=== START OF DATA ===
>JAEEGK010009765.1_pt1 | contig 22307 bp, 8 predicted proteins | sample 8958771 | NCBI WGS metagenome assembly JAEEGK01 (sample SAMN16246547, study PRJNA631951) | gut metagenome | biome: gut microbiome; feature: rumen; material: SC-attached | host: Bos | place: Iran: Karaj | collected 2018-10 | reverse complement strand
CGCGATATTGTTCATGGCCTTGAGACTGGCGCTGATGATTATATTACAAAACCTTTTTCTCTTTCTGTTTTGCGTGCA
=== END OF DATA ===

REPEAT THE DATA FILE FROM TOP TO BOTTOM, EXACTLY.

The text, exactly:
>JAEEGK010009765.1_pt1 | contig 22307 bp, 8 predicted proteins | sample 8958771 | NCBI WGS metagenome assembly JAEEGK01 (sample SAMN16246547, study PRJNA631951) | gut metagenome | biome: gut microbiome; feature: rumen; material: SC-attached | host: Bos | place: Iran: Karaj | collected 2018-10 | reverse complement strand
CGCGATATTGTTCATGGCCTTGAGACTGGCGCTGATGATTATATTACAAAACCTTTTTCTCTTTCTGTTTTGCGTGCA